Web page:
Feeds

HTC staring down the barrel of a US sales ban after Nokia's patent coup

Taiwanese giant stumbles over Finns' guarded radio boffinry

Bridging the IT gap between rising business demands and ageing tools

Electronic gadgets made by HTC infringed two of Nokia's patents, US officials have ruled - and it's a decision that could lead to a ban on sales in America, or at least convince HTC to cough up some royalties.

Shockwaves from the judgement by the Uncle Sam's International Trade Commission (ITC) in Washington [PDF, mind-numbing] won't be felt immediately: both sides of the dispute get to argue against it. But the outcome could lead to a ban on US imports of HTC handsets or, more likely, HTC biting the bullet and paying Nokia for the rights to use the Finns' technology for attenuating radio reception.

Specifically, the infringed inventions cover "an arrangement for transmitting and receiving RF signals" and "a method and radio receiver for attenuating spurious signals."

There was a third patent still on the table, after various others had been dismissed, but the presiding judge decided that Nokia's patent on tethering wasn't being infringed by HTC, leaving the aforementioned two patents at issue. Both are deemed non-essential: in other words, a manufacturer doesn't have to use the protected designs in order to comply with recognised communications standards. It was HTC's choice to use them.

You see, these patents aren't part of the GSM standard. As Microsoft and Oracle consultant (and patent war correspondent) Florian Mueller explained, HTC has a licence to all the technologies Nokia owns within the mobile phone network standard, but the two patents in question are extra stuff developed by the Finns to improve the quality of the radio signal; thus only available to those who take out an extended licence.

The patents do still belong to Nokia, not Microsoft, despite its acquisition of Nokia's handset division. Nokia did bundle a ten-year licence on all its patents to the Windows software giant, but the intellectual property itself remains with the Finns.

Despite its name, the US International Trade Commission is an American body adjudicating trade disputes with the international community. America won't import items that breach US patents, and as the ITC makes decisions comparatively quickly it’s the second point of call for anyone asserting a patent. First action is generally a courtroom filing in Texas somewhere, but that can take years - while a US import ban can focus negotiations nicely.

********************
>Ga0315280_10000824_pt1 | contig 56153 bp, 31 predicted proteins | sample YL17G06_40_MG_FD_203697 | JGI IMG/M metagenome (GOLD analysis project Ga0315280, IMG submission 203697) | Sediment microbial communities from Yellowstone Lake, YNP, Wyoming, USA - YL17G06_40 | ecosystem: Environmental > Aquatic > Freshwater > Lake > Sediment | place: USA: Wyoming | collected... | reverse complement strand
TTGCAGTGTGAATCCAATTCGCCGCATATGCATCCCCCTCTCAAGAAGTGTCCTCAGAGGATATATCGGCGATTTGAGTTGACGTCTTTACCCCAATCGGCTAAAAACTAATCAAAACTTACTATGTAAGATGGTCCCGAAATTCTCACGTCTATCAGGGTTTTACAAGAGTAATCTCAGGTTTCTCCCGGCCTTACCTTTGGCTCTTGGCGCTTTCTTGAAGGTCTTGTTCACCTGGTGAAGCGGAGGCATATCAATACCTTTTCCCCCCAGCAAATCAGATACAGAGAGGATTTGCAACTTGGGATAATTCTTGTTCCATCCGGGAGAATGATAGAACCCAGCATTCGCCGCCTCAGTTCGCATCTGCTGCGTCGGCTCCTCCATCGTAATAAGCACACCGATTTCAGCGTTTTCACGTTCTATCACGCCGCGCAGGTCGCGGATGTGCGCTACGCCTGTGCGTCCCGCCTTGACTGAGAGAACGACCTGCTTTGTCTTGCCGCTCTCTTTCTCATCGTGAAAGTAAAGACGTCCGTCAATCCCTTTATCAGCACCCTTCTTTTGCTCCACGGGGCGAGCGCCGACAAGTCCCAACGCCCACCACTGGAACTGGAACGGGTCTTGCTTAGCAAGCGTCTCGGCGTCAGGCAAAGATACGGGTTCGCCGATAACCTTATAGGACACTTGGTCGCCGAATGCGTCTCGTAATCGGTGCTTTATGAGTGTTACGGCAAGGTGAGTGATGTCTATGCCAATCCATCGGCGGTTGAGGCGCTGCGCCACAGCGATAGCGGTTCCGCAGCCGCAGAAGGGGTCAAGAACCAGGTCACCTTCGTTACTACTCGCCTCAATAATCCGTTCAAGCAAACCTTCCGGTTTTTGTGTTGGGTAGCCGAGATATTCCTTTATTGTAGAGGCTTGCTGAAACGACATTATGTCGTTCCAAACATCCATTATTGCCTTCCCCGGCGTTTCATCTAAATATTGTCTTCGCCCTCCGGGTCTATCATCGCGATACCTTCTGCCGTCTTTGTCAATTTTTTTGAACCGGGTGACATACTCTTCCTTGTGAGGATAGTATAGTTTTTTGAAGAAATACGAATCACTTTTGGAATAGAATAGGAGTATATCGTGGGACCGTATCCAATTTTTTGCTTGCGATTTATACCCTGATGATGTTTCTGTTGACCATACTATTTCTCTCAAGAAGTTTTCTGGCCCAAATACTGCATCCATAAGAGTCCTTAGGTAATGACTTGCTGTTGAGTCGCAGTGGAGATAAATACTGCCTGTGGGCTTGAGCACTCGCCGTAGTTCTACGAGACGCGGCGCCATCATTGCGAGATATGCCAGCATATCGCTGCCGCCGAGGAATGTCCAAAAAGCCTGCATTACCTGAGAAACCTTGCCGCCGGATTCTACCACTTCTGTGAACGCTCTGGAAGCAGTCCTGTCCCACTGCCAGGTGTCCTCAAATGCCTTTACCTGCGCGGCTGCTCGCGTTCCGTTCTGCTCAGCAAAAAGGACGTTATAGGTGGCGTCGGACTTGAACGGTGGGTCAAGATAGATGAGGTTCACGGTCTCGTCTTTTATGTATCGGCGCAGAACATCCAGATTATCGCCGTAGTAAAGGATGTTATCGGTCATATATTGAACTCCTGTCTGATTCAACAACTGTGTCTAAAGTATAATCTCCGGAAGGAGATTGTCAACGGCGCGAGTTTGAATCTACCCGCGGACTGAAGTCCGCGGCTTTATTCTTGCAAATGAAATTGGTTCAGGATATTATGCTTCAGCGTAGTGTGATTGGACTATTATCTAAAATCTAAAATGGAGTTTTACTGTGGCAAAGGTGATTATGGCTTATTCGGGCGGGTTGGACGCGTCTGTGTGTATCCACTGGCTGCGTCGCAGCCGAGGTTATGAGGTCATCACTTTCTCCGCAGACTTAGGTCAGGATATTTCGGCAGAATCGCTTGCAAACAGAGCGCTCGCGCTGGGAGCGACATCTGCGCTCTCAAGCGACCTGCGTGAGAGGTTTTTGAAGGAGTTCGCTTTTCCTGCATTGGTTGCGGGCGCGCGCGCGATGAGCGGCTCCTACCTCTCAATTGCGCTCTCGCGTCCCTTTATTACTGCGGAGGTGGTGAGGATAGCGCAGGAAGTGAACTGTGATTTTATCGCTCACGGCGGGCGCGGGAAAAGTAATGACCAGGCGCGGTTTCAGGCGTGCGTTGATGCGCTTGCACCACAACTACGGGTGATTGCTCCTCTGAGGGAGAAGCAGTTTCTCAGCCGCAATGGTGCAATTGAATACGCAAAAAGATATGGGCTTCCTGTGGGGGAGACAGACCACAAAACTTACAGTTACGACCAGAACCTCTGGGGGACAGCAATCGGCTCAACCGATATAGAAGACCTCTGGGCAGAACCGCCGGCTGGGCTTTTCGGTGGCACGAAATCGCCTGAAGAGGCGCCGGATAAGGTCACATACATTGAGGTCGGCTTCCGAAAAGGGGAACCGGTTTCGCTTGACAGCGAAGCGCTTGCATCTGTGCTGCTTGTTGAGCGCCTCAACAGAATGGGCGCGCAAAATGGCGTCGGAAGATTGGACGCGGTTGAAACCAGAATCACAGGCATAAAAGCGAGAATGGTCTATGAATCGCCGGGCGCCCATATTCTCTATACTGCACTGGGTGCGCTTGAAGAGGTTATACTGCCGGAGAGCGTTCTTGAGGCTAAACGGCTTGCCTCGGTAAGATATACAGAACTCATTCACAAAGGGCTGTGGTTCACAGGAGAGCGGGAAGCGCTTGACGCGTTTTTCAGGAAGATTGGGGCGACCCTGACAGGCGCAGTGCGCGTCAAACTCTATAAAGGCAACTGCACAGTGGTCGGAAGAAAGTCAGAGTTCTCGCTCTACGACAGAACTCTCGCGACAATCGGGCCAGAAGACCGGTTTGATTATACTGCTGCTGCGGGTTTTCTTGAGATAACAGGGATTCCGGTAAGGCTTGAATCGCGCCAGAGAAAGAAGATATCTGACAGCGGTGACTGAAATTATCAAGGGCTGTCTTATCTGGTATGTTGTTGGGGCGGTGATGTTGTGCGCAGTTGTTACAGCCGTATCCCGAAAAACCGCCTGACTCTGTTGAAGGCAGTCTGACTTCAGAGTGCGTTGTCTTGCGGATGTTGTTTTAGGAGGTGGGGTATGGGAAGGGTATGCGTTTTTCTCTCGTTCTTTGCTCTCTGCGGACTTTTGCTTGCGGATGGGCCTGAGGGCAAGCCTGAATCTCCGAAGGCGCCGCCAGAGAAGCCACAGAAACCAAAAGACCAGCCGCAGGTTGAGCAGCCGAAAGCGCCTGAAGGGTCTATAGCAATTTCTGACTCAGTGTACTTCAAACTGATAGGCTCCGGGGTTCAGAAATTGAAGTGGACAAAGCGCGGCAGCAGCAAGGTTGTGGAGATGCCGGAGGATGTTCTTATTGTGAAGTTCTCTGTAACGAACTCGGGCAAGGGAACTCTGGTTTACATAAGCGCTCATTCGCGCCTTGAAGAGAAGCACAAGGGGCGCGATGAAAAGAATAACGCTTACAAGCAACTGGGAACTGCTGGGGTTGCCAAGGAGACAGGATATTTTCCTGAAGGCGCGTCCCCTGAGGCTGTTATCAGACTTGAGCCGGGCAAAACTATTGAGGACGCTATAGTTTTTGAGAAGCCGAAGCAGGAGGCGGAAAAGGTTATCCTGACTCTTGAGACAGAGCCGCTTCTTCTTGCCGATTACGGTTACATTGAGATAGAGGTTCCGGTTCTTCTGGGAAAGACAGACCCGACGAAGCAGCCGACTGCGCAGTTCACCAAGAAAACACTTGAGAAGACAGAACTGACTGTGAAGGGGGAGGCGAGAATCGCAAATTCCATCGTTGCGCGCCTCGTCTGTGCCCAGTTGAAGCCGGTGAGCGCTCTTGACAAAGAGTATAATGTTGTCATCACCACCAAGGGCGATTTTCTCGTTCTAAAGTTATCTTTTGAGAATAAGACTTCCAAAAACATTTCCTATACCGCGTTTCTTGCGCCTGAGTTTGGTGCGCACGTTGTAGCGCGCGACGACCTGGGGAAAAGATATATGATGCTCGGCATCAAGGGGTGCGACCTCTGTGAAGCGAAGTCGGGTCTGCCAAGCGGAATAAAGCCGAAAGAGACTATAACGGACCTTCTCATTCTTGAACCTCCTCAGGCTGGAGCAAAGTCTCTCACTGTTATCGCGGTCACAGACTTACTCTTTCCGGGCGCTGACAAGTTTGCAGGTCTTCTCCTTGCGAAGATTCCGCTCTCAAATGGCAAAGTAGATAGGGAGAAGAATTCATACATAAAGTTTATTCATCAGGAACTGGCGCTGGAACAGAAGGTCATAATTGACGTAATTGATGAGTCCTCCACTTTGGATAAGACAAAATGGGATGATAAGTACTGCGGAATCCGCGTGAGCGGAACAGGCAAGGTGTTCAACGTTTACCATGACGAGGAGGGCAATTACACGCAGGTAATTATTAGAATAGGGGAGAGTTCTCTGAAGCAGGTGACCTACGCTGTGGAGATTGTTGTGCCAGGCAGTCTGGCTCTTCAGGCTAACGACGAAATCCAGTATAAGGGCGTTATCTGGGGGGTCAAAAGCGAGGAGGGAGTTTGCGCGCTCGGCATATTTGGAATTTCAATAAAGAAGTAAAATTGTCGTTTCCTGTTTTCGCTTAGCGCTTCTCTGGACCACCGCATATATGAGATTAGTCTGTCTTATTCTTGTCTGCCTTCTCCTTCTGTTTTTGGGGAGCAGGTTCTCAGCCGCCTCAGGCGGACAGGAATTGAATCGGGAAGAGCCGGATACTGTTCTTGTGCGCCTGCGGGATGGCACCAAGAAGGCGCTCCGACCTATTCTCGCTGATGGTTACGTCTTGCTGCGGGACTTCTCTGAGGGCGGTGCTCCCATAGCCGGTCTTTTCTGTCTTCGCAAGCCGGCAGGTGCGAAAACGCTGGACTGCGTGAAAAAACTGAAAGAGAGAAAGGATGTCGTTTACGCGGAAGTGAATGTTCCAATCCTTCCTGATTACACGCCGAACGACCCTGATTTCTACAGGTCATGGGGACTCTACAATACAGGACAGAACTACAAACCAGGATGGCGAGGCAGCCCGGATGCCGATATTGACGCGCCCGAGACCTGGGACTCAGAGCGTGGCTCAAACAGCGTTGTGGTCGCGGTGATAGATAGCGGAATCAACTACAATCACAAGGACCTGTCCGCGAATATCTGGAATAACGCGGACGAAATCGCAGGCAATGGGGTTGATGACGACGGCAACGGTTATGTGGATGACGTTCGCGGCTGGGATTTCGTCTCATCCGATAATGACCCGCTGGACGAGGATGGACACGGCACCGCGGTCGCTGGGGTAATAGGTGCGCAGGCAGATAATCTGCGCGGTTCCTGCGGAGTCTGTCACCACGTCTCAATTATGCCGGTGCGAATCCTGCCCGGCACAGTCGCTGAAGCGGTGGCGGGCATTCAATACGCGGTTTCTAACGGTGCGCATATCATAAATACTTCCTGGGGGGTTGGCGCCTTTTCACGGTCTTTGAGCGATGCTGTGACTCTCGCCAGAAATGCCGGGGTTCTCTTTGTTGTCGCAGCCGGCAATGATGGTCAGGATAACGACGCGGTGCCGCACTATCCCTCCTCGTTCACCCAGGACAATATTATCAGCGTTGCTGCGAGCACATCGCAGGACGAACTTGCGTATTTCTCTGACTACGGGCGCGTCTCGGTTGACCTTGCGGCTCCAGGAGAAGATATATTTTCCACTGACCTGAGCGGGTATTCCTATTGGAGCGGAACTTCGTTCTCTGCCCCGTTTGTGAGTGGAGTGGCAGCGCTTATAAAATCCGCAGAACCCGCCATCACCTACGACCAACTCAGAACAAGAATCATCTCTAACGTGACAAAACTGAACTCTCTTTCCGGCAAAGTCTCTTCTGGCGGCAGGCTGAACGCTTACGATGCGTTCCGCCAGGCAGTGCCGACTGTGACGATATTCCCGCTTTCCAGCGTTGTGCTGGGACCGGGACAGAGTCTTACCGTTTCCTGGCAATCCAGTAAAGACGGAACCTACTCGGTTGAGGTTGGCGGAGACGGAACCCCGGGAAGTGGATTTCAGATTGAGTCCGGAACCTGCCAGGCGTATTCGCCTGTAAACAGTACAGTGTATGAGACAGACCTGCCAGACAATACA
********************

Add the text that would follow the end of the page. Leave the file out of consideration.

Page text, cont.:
An import ban is pretty unlikely, but it will encourage HTC to sign on the dotted line even if it hopes to get its money back at the end of a lengthy courtroom trial. But if Nokia pitches the royalty fees low enough then perhaps that legal battle can be shelved and everyone can move on to the next patent case on the interminable list. ®

The Power of One Brief: Top reasons to choose HP BladeSystem

More from The Register

next story
BBC goes offline in MASSIVE COCKUP: Stephen Fry partly muzzled
Auntie tight-lipped as major outage rolls on
iPad? More like iFAD: We reveal why Apple fell into IBM's arms
But never fear fanbois, you're still lapping up iPhones, Macs
Nadella: Apps must run on ALL WINDOWS – PCs, slabs and mobes
Phone egg, meet desktop chicken - your mother
White? Male? You work in tech? Let us guess ... Twitter? We KNEW it!
Grim diversity numbers dumped alongside Facebook earnings
Microsoft: We're making ONE TRUE WINDOWS to rule us all
Enterprise, Windows still power firm's shaky money-maker
HP, Microsoft prove it again: Big Business doesn't create jobs
SMEs get lip service - what they need is dinner at the Club
ITC: Seagate and LSI can infringe Realtek patents because Realtek isn't in the US
Land of the (get off scot) free, when it's a foreign owner
Dude, you're getting a Dell – with BITCOIN: IT giant slurps cryptocash
1. Buy PC with Bitcoin. 2. Mine more coins. 3. Goto step 1
There's NOTHING on TV in Europe – American video DOMINATES
Even France's mega subsidies don't stop US content onslaught
prev story

Whitepapers

Designing a Defense for Mobile Applications
Learn about the various considerations for defending mobile applications - from the application architecture itself to the myriad testing technologies.
How modern custom applications can spur business growth
Learn how to create, deploy and manage custom applications without consuming or expanding the need for scarce, expensive IT resources.
Reducing security risks from open source software
Follow a few strategies and your organization can gain the full benefits of open source and the cloud without compromising the security of your applications.
Boost IT visibility and business value
How building a great service catalog relieves pressure points and demonstrates the value of IT service management.
Consolidation: the foundation for IT and business transformation
In this whitepaper learn how effective consolidation of IT and business resources can enable multiple, meaningful business benefits.